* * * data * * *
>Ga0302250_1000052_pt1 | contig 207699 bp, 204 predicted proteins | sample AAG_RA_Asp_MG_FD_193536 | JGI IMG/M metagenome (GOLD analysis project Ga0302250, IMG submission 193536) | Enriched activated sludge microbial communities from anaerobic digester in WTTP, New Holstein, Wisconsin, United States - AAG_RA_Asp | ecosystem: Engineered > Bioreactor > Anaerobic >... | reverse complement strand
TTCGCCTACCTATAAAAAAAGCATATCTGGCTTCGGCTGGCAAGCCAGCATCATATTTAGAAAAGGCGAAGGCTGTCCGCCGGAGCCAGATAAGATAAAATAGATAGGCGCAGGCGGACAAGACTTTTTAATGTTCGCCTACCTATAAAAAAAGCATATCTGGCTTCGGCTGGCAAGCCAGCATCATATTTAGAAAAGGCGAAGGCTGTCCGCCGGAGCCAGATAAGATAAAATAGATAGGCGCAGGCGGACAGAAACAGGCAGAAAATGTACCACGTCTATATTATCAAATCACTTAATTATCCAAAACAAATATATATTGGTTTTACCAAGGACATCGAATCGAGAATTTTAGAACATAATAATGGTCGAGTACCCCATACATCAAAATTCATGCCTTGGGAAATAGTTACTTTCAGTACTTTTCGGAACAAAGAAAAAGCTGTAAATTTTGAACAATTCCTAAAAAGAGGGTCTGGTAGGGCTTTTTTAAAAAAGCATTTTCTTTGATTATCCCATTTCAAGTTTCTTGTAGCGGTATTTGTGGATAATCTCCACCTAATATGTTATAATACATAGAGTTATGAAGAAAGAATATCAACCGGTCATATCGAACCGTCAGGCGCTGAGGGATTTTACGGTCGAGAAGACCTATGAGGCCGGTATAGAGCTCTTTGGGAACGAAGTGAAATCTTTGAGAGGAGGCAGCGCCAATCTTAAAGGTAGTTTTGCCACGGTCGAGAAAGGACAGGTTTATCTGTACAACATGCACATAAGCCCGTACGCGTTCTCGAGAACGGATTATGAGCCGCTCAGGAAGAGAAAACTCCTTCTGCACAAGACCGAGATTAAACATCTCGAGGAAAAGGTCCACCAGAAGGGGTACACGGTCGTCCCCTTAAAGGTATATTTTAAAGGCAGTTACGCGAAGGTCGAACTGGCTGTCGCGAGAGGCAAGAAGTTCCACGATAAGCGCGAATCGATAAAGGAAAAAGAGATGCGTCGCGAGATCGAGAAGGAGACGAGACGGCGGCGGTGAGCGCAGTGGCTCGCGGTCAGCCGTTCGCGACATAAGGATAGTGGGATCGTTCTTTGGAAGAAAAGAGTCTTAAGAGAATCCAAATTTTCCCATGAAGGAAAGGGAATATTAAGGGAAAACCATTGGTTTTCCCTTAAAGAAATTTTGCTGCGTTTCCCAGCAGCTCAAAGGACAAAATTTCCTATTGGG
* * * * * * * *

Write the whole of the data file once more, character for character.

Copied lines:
>Ga0302250_1000052_pt1 | contig 207699 bp, 204 predicted proteins | sample AAG_RA_Asp_MG_FD_193536 | JGI IMG/M metagenome (GOLD analysis project Ga0302250, IMG submission 193536) | Enriched activated sludge microbial communities from anaerobic digester in WTTP, New Holstein, Wisconsin, United States - AAG_RA_Asp | ecosystem: Engineered > Bioreactor > Anaerobic >... | reverse complement strand
TTCGCCTACCTATAAAAAAAGCATATCTGGCTTCGGCTGGCAAGCCAGCATCATATTTAGAAAAGGCGAAGGCTGTCCGCCGGAGCCAGATAAGATAAAATAGATAGGCGCAGGCGGACAAGACTTTTTAATGTTCGCCTACCTATAAAAAAAGCATATCTGGCTTCGGCTGGCAAGCCAGCATCATATTTAGAAAAGGCGAAGGCTGTCCGCCGGAGCCAGATAAGATAAAATAGATAGGCGCAGGCGGACAGAAACAGGCAGAAAATGTACCACGTCTATATTATCAAATCACTTAATTATCCAAAACAAATATATATTGGTTTTACCAAGGACATCGAATCGAGAATTTTAGAACATAATAATGGTCGAGTACCCCATACATCAAAATTCATGCCTTGGGAAATAGTTACTTTCAGTACTTTTCGGAACAAAGAAAAAGCTGTAAATTTTGAACAATTCCTAAAAAGAGGGTCTGGTAGGGCTTTTTTAAAAAAGCATTTTCTTTGATTATCCCATTTCAAGTTTCTTGTAGCGGTATTTGTGGATAATCTCCACCTAATATGTTATAATACATAGAGTTATGAAGAAAGAATATCAACCGGTCATATCGAACCGTCAGGCGCTGAGGGATTTTACGGTCGAGAAGACCTATGAGGCCGGTATAGAGCTCTTTGGGAACGAAGTGAAATCTTTGAGAGGAGGCAGCGCCAATCTTAAAGGTAGTTTTGCCACGGTCGAGAAAGGACAGGTTTATCTGTACAACATGCACATAAGCCCGTACGCGTTCTCGAGAACGGATTATGAGCCGCTCAGGAAGAGAAAACTCCTTCTGCACAAGACCGAGATTAAACATCTCGAGGAAAAGGTCCACCAGAAGGGGTACACGGTCGTCCCCTTAAAGGTATATTTTAAAGGCAGTTACGCGAAGGTCGAACTGGCTGTCGCGAGAGGCAAGAAGTTCCACGATAAGCGCGAATCGATAAAGGAAAAAGAGATGCGTCGCGAGATCGAGAAGGAGACGAGACGGCGGCGGTGAGCGCAGTGGCTCGCGGTCAGCCGTTCGCGACATAAGGATAGTGGGATCGTTCTTTGGAAGAAAAGAGTCTTAAGAGAATCCAAATTTTCCCATGAAGGAAAGGGAATATTAAGGGAAAACCATTGGTTTTCCCTTAAAGAAATTTTGCTGCGTTTCCCAGCAGCTCAAAGGACAAAATTTCCTATTGGG